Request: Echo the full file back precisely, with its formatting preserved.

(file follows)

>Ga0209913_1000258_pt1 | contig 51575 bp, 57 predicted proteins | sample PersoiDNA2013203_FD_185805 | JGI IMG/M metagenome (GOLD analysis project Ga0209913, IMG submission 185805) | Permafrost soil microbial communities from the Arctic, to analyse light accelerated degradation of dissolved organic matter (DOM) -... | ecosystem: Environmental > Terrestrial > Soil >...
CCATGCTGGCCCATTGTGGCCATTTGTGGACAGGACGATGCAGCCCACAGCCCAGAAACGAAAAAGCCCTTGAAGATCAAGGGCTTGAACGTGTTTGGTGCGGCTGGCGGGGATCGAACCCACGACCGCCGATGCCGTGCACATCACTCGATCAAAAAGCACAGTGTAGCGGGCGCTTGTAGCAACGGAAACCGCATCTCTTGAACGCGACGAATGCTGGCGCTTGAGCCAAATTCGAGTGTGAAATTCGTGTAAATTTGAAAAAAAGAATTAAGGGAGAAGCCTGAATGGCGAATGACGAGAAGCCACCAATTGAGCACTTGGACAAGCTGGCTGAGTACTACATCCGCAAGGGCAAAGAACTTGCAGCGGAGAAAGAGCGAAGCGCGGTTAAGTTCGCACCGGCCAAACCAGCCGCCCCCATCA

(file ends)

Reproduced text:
>Ga0209913_1000258_pt1 | contig 51575 bp, 57 predicted proteins | sample PersoiDNA2013203_FD_185805 | JGI IMG/M metagenome (GOLD analysis project Ga0209913, IMG submission 185805) | Permafrost soil microbial communities from the Arctic, to analyse light accelerated degradation of dissolved organic matter (DOM) -... | ecosystem: Environmental > Terrestrial > Soil >...
CCATGCTGGCCCATTGTGGCCATTTGTGGACAGGACGATGCAGCCCACAGCCCAGAAACGAAAAAGCCCTTGAAGATCAAGGGCTTGAACGTGTTTGGTGCGGCTGGCGGGGATCGAACCCACGACCGCCGATGCCGTGCACATCACTCGATCAAAAAGCACAGTGTAGCGGGCGCTTGTAGCAACGGAAACCGCATCTCTTGAACGCGACGAATGCTGGCGCTTGAGCCAAATTCGAGTGTGAAATTCGTGTAAATTTGAAAAAAAGAATTAAGGGAGAAGCCTGAATGGCGAATGACGAGAAGCCACCAATTGAGCACTTGGACAAGCTGGCTGAGTACTACATCCGCAAGGGCAAAGAACTTGCAGCGGAGAAAGAGCGAAGCGCGGTTAAGTTCGCACCGGCCAAACCAGCCGCCCCCATCA